Thursday, February 16, 2012

Rep. Issa's religious liberty circus

Idiot Issa
The chairman of the House Oversight and Government Reform Committee, Darrell Issa (R-CA) held a hearing on religious liberty and the birth control rule on Thursday. The morning panel consisted of all men, all religious conservatives. All one viewpoint and all incredibly politically partisan.

Although democrats had requested that a third-year law school student testify on behalf of the president's policy, Issa refused to let her participate, claiming that she was not qualified or appropriate. The student, Sandra Fluke, has supported the administration's decision not to exempt religious employers from having to offer birth control to their employees through health insurance. She has a personal story to tell, too. When Delegate Eleanor Holmes-Norton (D-D.C.) and other democratic delegates walked out of the hearing in protest, she encouraged Fluke to talk to reporters.
"Fluke began to cry as she told the story of her 32-year-old friend who was diagnosed with ovarian cysts and prescribed birth control pills as the only remedy for her condition that could save her from becoming infertile. Because her student insurance did not cover contraception, Fluke's friend could not afford her medication, and she eventually lost her ovary and began experiencing symptoms of early menopause. 'Those are the consequences of this policy, and those are the voices the chairman silenced today,' Fluke said." (Huffington Post)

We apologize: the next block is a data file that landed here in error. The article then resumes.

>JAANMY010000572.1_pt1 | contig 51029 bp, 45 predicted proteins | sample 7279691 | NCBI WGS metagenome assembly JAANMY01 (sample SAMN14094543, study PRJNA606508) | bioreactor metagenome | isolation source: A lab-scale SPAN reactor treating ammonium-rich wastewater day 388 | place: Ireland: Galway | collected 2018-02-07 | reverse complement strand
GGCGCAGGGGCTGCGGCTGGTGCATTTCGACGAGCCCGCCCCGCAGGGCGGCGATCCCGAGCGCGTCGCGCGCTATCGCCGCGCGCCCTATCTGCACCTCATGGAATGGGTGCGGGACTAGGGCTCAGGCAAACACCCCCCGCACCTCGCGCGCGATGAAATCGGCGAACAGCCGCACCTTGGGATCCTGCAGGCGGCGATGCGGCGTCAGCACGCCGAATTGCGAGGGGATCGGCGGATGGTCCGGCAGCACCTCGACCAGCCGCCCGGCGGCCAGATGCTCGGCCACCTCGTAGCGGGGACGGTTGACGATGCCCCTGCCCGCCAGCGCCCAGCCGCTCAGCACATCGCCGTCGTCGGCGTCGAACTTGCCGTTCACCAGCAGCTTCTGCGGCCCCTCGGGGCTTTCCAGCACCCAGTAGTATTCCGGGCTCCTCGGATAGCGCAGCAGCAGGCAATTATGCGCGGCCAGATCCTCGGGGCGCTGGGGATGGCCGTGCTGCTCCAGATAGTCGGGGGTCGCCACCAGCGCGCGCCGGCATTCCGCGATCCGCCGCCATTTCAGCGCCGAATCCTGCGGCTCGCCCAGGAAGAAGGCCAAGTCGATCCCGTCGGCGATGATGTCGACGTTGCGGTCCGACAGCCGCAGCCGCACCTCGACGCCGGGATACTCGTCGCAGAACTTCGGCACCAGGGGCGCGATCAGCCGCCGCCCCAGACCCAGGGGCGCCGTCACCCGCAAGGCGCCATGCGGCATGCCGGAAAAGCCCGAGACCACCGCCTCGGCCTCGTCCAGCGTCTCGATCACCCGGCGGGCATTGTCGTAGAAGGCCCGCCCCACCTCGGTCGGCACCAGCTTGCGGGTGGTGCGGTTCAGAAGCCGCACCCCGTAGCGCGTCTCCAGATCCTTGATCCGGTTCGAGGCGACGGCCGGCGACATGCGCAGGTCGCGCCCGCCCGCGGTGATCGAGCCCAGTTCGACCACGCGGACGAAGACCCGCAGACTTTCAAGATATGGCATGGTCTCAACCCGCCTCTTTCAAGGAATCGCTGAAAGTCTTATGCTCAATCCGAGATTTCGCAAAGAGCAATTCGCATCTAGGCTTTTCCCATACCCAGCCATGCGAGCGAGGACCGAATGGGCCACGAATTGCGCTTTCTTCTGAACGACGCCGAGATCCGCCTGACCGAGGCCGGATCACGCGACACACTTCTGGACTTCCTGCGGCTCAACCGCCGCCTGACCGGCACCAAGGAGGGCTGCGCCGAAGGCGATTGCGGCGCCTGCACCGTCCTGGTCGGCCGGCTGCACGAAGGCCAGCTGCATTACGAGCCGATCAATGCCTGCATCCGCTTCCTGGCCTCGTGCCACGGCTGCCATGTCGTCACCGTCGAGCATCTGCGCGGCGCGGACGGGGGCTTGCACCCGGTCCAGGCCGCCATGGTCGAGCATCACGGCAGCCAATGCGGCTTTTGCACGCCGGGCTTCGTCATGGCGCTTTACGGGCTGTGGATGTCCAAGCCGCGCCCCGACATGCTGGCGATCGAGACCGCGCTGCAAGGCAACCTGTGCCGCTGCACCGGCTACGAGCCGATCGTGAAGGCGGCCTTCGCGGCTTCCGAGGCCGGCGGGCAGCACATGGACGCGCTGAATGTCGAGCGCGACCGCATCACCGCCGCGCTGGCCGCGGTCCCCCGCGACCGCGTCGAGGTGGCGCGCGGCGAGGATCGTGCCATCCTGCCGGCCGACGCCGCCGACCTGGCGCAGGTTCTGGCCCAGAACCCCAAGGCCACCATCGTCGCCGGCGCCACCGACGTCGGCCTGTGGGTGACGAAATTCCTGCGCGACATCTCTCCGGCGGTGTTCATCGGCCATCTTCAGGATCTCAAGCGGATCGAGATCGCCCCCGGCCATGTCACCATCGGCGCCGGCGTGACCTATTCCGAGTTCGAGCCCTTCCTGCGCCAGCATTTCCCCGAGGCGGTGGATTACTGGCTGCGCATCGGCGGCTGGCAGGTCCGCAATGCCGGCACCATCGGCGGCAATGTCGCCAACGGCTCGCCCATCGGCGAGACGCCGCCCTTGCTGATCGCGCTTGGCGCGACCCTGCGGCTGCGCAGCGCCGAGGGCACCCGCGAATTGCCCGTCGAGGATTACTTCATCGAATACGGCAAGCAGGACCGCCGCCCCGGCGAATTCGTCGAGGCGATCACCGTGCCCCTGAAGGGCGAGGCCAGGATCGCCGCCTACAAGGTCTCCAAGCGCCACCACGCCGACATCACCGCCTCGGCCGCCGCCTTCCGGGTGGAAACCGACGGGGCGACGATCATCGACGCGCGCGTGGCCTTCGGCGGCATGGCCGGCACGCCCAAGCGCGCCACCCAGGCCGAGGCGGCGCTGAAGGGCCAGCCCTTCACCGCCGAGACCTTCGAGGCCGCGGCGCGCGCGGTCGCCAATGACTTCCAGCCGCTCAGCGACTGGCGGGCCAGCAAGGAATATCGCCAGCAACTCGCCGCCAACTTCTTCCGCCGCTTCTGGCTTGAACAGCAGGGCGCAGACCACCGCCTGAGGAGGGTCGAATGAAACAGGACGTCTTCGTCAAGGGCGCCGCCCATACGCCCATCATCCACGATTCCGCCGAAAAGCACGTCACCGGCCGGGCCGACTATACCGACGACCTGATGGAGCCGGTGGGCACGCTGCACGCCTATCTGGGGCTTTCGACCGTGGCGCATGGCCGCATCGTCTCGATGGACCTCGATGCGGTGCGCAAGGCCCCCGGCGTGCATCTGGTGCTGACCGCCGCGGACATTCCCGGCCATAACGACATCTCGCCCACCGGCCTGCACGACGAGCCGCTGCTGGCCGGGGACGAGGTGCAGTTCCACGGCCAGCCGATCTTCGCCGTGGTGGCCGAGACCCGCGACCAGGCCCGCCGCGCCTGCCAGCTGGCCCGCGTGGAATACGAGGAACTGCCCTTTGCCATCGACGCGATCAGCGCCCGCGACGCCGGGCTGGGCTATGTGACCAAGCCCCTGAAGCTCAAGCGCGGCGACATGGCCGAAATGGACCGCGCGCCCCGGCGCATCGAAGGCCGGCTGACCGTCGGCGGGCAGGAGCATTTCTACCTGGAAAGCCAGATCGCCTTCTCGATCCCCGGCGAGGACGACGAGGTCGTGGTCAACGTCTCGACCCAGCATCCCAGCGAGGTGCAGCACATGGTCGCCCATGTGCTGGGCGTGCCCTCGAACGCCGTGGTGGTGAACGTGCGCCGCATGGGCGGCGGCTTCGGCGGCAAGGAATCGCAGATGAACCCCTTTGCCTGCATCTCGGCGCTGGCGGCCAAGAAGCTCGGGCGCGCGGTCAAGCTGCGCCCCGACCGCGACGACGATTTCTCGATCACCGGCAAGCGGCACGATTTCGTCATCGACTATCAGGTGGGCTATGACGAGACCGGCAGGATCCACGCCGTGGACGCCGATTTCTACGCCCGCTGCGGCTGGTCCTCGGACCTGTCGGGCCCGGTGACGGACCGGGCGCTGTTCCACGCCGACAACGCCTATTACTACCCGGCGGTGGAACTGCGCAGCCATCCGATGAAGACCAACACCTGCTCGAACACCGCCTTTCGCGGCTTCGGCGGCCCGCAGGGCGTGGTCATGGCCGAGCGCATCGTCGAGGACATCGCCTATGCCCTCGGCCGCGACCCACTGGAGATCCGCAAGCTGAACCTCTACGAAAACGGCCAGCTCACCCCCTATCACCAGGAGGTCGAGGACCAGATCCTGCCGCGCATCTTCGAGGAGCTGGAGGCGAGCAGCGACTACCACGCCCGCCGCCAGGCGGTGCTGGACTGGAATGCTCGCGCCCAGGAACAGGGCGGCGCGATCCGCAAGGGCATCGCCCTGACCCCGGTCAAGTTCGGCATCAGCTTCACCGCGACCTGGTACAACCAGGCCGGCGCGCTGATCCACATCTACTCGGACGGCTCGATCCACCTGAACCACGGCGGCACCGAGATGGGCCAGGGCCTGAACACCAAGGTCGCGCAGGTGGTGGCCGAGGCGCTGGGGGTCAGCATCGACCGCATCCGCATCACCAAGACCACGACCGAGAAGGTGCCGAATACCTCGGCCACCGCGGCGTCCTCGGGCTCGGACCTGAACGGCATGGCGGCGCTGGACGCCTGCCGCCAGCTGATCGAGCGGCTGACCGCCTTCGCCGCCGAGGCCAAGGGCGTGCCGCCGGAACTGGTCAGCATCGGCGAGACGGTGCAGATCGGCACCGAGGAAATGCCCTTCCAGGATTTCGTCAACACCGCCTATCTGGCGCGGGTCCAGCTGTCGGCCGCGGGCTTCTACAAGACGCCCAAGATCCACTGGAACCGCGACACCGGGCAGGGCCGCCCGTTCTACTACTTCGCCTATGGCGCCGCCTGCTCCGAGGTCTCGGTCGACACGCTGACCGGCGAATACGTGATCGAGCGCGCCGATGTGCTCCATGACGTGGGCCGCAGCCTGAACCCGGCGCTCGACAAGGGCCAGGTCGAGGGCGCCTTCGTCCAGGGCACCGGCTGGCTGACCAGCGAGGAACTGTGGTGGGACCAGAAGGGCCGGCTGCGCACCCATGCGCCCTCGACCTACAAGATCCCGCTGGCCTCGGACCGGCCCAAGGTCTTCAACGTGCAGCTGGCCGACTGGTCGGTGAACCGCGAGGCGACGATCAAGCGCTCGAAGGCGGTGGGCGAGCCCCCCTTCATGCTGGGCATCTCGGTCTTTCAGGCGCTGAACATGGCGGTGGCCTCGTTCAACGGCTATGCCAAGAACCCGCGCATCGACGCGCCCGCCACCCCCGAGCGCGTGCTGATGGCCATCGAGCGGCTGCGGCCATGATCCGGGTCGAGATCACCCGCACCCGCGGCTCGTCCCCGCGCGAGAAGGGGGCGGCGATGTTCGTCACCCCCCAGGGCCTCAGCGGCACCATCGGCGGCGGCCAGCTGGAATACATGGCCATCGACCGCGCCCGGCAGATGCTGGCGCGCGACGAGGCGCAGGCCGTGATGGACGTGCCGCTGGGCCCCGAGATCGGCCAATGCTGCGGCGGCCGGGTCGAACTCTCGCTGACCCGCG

All male religious panel
As Rep. Carolyn Maloney (D-NY) demanded to Issa before walking out, "What I want to know is, where are the women? I look at this panel, and I don't see one single individual representing the tens of millions of women across the country who want and need insurance coverage for basic preventative health care services, including family planning. Where are the women?"

Are you incensed like I am? Make your opinions known by sending Issa an e-mail. This is the one I just sent:

You've got to be kidding me. Convening a hearing on "religious liberty and birth control" without including one single person to represent the "minority" position? You are supposed to be representing your constituency, at least 1/2 of which are women. The Guttmacher Institute has determined that 99 percent of American women, including 98 percent of Catholic women, have used birth control. Your "hearing" is completely biased and unfair to all Americans.

Birth control should not be discussed exclusively by MEN!!! Women are the ones who take primary responsibility for birth control and they certainly are the ones who have their lives changed if they have no access to affordable birth control and health care.

What century are you living in, exactly?


  1. Wow! It appears we've reverted back to 19th Century practices. It always astounds me--though it probably shouldn't--when people act in such a backwards fashion. It's 2012. They need to crawl out of the Dark Ages.

  2. Marie,
    These men must feel they have a shot at getting rid of birth control. I haven't heard this kind of rhetoric since the 60's. We need young women to start making their opinions known. It seems these men think they have an opening here. Women must stand up and say, "Men still do not have the right to tell a woman when or if she can use birth control. Our bodies. Our choices." Women shouldn't have to fight this fight today...

  3. Yes, I agree--the booing at the Republican debate (on the mention of birth control) amazed me, given the number of women (and men) who use birth control. They are truly in la-la land!!